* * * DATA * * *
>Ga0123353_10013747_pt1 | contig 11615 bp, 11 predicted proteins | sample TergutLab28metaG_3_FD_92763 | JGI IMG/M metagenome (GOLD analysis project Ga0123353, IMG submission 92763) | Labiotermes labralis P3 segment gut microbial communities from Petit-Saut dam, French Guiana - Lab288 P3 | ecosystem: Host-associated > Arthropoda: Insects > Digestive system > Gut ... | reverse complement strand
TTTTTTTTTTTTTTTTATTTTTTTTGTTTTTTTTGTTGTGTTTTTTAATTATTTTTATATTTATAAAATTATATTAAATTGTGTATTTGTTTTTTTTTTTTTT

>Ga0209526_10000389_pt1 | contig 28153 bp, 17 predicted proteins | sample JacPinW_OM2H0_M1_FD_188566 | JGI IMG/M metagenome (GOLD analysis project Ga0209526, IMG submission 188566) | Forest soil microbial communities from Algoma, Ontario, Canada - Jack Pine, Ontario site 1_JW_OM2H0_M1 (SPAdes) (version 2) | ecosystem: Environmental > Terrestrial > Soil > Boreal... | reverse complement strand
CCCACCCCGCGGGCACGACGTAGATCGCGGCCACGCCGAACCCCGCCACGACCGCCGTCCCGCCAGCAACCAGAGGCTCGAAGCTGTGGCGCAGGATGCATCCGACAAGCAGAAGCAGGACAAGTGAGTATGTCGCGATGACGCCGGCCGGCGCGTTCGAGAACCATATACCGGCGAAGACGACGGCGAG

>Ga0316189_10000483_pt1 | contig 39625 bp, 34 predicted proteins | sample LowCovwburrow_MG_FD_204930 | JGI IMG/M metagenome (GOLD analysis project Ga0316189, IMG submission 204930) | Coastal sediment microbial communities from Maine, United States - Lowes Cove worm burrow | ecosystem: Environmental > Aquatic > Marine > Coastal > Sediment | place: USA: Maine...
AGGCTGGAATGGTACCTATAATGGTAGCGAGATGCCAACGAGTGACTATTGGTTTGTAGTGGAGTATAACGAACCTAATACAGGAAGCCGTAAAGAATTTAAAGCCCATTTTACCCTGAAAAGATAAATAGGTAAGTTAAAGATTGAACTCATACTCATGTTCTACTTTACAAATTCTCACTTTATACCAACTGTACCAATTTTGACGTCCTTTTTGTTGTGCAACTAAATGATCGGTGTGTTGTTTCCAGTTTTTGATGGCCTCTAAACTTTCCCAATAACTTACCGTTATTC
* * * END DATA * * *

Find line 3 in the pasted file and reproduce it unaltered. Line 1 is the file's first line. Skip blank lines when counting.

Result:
>Ga0209526_10000389_pt1 | contig 28153 bp, 17 predicted proteins | sample JacPinW_OM2H0_M1_FD_188566 | JGI IMG/M metagenome (GOLD analysis project Ga0209526, IMG submission 188566) | Forest soil microbial communities from Algoma, Ontario, Canada - Jack Pine, Ontario site 1_JW_OM2H0_M1 (SPAdes) (version 2) | ecosystem: Environmental > Terrestrial > Soil > Boreal... | reverse complement strand